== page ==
Simple smart home sensors, e.g. for temperature or light, increasingly collect seemingly inconspicuous data. Prior work has shown that human sensemaking of such sensor data can reveal domestic activities. Such sensemaking presents an opportunity to empower people to understand the implications of simple smart home sensors. To investigate, we developed and field-tested the Guess the Data method, which enabled people to use and make sense of live data from their homes and to collectively interpret and reflect on anonymized data from the homes in our study. Our findings show how participants reconstruct behavior, both individually and collectively, expose the sensitive personal data of others, and use sensor data as evidence and for lateral surveillance within the household. We discuss the potential of our method as a participatory HCI method for investigating design of the IoT and implications created by doing data work on home sensors.
Drawing analogies between smart cameras and electric lighting, we highlight and extrapolate design trends towards always-on sensing in intimate contexts, and the functional expansion of smart cameras as general-purpose and multi-functional devices. Employing a research through design (RtD) approach, we extrapolate these trends using speculative scenarios, materialize the scenarios by designing and constructing lighting-inspired smart camera fixtures, and self-experiment with these fixtures to introduce and exacerbate privacy and security issues, and inspire creative workarounds and design opportunities for sensor-level regulation. We synthesize our insights by presenting 8 smart camera sensing design qualities for addressing privacy, security, and related social and ethical issues.
The presence of voice activated personal assistants (VAPAs) in people's homes rises each year . Industry efforts are invested in making interactions with VAPAs more personal by leveraging information from messages and calendars, and by accessing user accounts for 3rd party services. However, the use of personal data becomes more complicated in interpersonal spaces, such as people's homes. Should a shared agent access the information of many users? If it does, how should it navigate issues of privacy and control? Designers currently lack guidelines to help them design appropriate agent behaviors. We used Speed Dating to explore inchoate social mores around agent actions within a home, including issues of proactivity, interpersonal conflict, and agent prevarication. Findings offer new insights on how more socially sophisticated agents might sense, make judgements about, and navigate social roles and individuals. We discuss how our findings might impact future research and future agent behaviors.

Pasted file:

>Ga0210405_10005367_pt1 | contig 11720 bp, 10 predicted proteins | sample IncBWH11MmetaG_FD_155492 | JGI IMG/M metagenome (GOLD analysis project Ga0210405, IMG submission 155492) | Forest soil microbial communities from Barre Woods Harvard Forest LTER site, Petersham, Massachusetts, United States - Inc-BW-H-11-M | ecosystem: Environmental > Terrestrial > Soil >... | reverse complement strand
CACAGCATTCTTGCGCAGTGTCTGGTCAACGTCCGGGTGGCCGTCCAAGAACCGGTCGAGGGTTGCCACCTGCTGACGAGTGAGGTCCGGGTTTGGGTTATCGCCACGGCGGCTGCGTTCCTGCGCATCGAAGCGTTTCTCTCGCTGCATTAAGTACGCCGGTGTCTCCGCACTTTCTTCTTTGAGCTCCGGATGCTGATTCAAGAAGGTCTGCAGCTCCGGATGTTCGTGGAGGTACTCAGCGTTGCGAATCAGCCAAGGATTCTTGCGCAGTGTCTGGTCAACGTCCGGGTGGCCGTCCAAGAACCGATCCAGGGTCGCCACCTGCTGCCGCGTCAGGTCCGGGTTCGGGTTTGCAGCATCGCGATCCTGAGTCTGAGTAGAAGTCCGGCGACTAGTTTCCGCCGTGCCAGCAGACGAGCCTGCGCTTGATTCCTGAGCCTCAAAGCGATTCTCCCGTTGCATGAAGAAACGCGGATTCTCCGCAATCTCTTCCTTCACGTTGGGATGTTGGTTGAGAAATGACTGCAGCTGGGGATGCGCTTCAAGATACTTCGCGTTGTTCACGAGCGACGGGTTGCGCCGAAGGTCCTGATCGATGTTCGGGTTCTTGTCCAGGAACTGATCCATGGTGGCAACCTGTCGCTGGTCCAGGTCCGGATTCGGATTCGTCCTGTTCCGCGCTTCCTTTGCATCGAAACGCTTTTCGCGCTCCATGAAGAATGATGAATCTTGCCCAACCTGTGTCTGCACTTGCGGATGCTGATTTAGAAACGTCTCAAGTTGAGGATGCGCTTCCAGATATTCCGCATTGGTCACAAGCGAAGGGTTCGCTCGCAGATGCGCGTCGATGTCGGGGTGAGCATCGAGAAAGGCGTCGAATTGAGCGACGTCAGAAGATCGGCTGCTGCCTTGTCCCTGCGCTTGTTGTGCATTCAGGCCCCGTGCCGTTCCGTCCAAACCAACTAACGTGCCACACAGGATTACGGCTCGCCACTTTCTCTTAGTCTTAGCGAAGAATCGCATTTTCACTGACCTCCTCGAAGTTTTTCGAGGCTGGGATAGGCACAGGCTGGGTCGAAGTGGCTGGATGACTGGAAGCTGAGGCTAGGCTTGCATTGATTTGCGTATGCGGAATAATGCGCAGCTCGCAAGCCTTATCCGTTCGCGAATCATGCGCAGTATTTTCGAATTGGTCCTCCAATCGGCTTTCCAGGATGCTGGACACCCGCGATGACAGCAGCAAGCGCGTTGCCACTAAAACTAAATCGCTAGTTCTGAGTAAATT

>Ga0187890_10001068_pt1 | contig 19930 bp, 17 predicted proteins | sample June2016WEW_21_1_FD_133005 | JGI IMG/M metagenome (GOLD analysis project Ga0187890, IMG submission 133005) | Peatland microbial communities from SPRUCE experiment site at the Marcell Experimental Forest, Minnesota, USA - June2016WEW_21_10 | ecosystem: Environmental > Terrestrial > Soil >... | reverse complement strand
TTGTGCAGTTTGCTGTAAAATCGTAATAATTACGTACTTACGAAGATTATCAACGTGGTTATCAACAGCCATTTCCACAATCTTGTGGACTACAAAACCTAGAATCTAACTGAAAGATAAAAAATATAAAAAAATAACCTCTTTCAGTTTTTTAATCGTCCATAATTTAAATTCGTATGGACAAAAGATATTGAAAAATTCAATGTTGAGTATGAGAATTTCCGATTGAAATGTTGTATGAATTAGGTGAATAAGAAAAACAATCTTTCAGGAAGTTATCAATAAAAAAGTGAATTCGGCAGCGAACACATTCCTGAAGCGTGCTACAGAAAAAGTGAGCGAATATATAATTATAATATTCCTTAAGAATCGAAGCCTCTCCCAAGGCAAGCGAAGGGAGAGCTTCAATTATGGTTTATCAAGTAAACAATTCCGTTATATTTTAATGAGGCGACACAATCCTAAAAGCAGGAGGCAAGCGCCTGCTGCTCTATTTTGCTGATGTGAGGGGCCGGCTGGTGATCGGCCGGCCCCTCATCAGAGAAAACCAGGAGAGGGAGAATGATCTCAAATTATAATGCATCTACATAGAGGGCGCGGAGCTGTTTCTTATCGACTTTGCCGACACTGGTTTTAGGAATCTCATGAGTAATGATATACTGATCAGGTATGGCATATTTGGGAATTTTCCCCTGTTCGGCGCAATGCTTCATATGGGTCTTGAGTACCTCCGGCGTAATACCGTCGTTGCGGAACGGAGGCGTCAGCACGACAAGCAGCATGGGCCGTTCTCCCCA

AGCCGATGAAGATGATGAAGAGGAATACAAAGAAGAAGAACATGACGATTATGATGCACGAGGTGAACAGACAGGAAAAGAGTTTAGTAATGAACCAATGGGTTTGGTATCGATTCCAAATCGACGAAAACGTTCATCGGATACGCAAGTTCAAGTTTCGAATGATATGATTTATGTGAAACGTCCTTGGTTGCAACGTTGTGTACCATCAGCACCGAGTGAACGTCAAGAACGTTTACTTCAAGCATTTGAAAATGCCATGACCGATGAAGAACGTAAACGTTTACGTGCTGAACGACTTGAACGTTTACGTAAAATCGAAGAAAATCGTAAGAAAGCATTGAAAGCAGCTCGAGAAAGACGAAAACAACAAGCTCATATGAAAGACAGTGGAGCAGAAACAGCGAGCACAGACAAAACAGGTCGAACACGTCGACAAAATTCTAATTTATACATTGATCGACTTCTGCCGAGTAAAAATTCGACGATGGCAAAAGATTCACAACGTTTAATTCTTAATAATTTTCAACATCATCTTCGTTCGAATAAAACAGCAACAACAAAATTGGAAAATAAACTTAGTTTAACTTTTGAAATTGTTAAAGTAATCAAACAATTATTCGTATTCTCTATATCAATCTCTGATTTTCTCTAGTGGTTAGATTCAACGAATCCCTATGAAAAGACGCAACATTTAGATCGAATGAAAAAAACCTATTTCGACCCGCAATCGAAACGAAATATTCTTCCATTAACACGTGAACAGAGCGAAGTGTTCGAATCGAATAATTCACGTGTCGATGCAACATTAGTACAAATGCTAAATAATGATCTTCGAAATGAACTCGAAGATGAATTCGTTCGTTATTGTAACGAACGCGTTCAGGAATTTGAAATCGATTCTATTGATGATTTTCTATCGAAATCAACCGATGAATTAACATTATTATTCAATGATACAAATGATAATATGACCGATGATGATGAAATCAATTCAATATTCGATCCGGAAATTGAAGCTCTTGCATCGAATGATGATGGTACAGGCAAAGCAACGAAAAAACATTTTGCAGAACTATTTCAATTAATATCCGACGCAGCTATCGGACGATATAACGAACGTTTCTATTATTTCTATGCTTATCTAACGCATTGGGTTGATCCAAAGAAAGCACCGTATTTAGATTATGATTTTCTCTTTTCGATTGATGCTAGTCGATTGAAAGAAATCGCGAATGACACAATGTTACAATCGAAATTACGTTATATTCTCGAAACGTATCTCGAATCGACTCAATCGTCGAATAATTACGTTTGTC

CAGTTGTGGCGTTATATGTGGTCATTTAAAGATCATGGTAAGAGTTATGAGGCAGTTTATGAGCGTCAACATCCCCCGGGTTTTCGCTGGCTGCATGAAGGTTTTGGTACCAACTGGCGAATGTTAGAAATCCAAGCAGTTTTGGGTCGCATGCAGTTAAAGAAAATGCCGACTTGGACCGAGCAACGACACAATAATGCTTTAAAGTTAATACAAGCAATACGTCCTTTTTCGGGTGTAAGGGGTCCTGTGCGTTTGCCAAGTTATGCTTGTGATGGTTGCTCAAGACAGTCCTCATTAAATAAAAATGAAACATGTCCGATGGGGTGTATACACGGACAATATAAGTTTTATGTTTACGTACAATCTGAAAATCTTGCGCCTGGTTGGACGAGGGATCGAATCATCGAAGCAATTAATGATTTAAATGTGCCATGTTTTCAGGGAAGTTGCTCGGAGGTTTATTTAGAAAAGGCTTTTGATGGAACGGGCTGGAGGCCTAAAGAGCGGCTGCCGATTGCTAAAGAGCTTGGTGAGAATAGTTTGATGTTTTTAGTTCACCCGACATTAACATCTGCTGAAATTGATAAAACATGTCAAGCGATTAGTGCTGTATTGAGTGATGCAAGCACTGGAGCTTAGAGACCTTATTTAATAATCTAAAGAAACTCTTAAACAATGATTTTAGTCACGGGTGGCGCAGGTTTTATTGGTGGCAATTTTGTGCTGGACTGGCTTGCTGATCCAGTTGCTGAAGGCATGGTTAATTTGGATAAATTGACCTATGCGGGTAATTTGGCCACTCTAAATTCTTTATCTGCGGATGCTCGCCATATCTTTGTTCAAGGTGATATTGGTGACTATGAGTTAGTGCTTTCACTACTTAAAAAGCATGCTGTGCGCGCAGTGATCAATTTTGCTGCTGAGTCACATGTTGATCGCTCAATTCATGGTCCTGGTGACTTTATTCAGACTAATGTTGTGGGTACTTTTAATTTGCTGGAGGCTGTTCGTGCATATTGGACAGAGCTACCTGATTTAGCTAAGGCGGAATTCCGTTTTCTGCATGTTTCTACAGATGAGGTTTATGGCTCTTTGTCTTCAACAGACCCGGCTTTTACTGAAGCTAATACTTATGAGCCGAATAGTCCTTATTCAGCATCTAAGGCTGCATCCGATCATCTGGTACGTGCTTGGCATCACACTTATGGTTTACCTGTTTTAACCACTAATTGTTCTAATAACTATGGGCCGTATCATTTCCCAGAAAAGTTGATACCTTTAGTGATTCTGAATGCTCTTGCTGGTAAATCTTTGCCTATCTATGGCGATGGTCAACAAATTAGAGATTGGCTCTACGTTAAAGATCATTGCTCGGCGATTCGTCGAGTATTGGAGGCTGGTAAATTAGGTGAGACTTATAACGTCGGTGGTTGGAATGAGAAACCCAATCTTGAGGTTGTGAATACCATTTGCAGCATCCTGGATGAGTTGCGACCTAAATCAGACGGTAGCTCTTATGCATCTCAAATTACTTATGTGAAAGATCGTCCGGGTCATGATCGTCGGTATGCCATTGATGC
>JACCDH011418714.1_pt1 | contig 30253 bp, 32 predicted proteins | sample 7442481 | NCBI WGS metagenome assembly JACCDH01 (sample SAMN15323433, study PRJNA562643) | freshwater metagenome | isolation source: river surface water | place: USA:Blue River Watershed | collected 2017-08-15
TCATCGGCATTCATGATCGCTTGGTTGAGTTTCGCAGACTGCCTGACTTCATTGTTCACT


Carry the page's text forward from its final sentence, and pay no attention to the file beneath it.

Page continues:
Smart buildings offer an opportunity for better performance and enhanced experience by contextualising services and interactions to the needs and practices of occupants. Yet, this vision is limited by established approaches to building management, delivered top-down through professional facilities management teams, opening up an interaction-gap between occupants and the spaces they inhabit. To address the challenge of how smart buildings might be more inclusively managed, we present the results of a qualitative study with student occupants of a smart building, with design workshops including building walks and speculative futuring. We develop new understandings of how student occupants conceptualise and evaluate spaces as they experience them, and of how building management practices might evolve with new sociotechnical systems that better leverage occupant agency. Our findings point to important directions for HCI research in this nascent area, including the need for HBI (Human-Building Interaction) design to challenge entrenched roles in building management.
Recent years have seen an explosion of internet of things (IoT) technologies being released to the market. There has also been an emerging interest in the potentials of IoT devices to support people with chronic health conditions. In this paper, we describe the results of engagements to scope the future potentials of IoT for supporting people with Parkinson's (PwP). We ran a 2-day multi-disciplinary event with professionals with expertise in Parkinson's and IoT, to explore the opportunities, challenges and benefits. We then ran 4 workshops, engaging 13 PwP and caregivers, to scope out the needs, values and desires that the community has for utilizing IoT to monitor their symptoms. This work contributes considerations for future IoT solutions that might support PwP in better understanding their condition, through the provision of objective measurements that correspond to their, currently unmeasured, subjective experiences.